Last Thursday night, our team celebrated two wins at the AIA Philadelphia Design Awards. Blue Bottle World Trade Center in New York City won for Interior Architecture, while the Lauder College House (formerly called the New College House) at the University of Pennsylvania won in the Built Category.
These projects are representative of our long-term partnerships with both Blue Bottle and Penn — we have designed dozens of cafés for Blue Bottle across the country and are currently under construction for the New College House West at Penn.
This Blue Bottle café, the second on the East Coast designed by Bohlin Cywinski Jackson, occupies a prominent street-level corner in Four World Trade Center. At the center of this bustling New York City hub, the 1,000-square-foot café provides a moment of respite and calm under dramatic 26-foot-tall ceilings where a carefully arranged series of millwork ribs organize the soaring interior space into layers of finish and acoustic treatment, and provide a modulated system for merchandise display and storage.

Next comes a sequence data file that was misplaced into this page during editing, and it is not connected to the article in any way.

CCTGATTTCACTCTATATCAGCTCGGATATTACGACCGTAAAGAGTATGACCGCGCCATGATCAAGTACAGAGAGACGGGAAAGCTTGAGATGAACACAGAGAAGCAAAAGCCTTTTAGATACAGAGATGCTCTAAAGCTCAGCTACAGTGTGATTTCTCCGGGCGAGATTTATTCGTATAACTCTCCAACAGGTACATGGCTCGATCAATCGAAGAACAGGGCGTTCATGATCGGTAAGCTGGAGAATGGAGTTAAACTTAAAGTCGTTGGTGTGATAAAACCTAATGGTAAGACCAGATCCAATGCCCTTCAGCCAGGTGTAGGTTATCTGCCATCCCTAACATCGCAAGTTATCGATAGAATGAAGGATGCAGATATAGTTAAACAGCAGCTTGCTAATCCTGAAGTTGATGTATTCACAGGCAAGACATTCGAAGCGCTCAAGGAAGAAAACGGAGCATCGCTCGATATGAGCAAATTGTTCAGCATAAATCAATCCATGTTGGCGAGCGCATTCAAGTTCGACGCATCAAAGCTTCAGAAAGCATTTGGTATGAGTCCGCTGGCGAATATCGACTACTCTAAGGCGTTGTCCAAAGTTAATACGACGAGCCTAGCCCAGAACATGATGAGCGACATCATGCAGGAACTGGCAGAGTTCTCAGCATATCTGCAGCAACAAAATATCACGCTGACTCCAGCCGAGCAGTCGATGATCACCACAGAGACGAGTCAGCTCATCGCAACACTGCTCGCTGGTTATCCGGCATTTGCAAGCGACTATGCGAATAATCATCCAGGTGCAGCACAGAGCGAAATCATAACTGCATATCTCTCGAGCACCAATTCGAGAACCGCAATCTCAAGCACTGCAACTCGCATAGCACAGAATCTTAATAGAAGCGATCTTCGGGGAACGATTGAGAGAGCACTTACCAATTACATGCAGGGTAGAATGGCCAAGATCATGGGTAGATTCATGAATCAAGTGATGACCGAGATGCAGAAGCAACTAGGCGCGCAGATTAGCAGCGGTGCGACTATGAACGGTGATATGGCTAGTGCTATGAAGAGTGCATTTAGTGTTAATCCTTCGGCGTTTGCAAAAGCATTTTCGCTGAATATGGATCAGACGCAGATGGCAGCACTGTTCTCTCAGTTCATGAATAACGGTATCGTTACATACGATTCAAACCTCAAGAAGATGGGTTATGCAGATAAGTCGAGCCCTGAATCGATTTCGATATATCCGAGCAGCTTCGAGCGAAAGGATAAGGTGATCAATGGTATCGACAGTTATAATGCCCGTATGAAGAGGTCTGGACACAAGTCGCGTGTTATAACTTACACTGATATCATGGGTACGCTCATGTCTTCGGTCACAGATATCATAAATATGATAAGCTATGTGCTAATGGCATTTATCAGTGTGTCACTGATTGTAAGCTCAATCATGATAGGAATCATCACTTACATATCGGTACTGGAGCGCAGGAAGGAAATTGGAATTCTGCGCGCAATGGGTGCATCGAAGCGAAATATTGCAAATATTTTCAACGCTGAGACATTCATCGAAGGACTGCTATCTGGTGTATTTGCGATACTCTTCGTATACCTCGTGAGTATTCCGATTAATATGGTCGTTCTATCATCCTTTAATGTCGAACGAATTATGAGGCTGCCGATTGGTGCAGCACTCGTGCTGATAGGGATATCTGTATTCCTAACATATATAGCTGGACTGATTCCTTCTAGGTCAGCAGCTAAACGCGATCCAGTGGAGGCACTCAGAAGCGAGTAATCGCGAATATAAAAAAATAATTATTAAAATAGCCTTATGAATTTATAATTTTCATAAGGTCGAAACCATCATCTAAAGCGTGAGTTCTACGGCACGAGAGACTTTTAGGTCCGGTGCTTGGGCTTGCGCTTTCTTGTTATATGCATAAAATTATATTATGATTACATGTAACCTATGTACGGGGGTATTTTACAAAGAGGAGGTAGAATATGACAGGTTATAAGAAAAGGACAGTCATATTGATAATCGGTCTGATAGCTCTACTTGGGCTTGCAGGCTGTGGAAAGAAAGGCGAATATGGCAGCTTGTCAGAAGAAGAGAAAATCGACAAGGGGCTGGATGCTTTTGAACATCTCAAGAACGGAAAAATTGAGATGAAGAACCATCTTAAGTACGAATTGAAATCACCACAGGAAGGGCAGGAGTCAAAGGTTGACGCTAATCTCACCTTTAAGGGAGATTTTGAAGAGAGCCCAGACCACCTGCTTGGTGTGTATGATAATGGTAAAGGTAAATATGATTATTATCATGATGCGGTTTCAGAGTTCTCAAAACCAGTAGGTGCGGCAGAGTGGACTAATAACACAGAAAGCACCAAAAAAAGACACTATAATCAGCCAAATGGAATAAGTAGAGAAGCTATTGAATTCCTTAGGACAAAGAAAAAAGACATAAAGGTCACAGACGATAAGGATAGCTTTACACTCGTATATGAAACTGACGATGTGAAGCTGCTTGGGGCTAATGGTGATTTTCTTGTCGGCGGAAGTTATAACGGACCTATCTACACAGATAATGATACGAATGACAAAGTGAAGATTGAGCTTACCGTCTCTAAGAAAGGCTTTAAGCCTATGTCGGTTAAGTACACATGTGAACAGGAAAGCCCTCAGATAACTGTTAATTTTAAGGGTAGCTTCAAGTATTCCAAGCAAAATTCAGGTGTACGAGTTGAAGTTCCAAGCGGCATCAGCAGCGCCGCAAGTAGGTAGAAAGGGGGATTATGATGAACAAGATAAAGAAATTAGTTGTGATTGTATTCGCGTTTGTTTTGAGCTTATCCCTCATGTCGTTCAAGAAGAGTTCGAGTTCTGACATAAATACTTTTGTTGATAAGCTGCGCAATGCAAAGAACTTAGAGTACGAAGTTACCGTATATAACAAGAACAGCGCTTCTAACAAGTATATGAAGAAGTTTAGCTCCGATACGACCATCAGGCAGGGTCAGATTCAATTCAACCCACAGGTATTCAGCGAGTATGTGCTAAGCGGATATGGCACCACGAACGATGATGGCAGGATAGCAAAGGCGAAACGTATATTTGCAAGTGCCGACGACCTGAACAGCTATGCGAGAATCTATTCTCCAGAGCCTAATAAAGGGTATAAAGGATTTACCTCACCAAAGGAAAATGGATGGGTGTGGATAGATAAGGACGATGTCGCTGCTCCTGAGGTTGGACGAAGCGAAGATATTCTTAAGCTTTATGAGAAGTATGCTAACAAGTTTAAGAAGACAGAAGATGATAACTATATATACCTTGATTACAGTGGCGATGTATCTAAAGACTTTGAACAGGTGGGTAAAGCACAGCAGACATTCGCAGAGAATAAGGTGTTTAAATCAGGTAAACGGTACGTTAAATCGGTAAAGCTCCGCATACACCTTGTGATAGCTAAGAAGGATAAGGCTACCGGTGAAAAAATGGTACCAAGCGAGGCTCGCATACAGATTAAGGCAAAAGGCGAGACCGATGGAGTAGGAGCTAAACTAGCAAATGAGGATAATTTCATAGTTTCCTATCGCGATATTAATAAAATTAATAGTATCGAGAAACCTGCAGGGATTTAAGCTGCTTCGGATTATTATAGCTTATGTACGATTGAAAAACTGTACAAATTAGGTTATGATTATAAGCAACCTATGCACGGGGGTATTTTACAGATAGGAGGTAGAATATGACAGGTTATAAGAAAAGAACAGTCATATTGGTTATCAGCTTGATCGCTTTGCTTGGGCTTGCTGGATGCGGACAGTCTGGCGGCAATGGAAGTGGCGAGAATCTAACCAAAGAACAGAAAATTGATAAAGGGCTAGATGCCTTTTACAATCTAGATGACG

The Lauder College House is the University of Pennsylvania’s first purpose-built college house, embodying the vibrancy of its urban setting and bringing together undergraduates, faculty, staff, and graduates in a shared community that encourages engagement and collaboration. The seven-story, 198,000 gsf facility embraces the many scales of community that define the collegiate experience at Penn and is home to 350 students and faculty members.
“The building delights on so many levels — its marvelous integration of public and private open space, its sophisticated approach to fostering communities at multiple levels, its integration with the urban fabric, its deft use of materials, its craftsmanship, and, in particular, its assured manipulation of scale, which breaks down what is actually an enormous building into multiple integrated parts at human scale.”
— David Hollenberg, University Architect
The annual AIA Philadelphia Design Awards celebrate design excellence from members of the Philadelphia community in categories that include built and unbuilt work, interior architecture, historic preservation/adaptive reuse, planning, and more.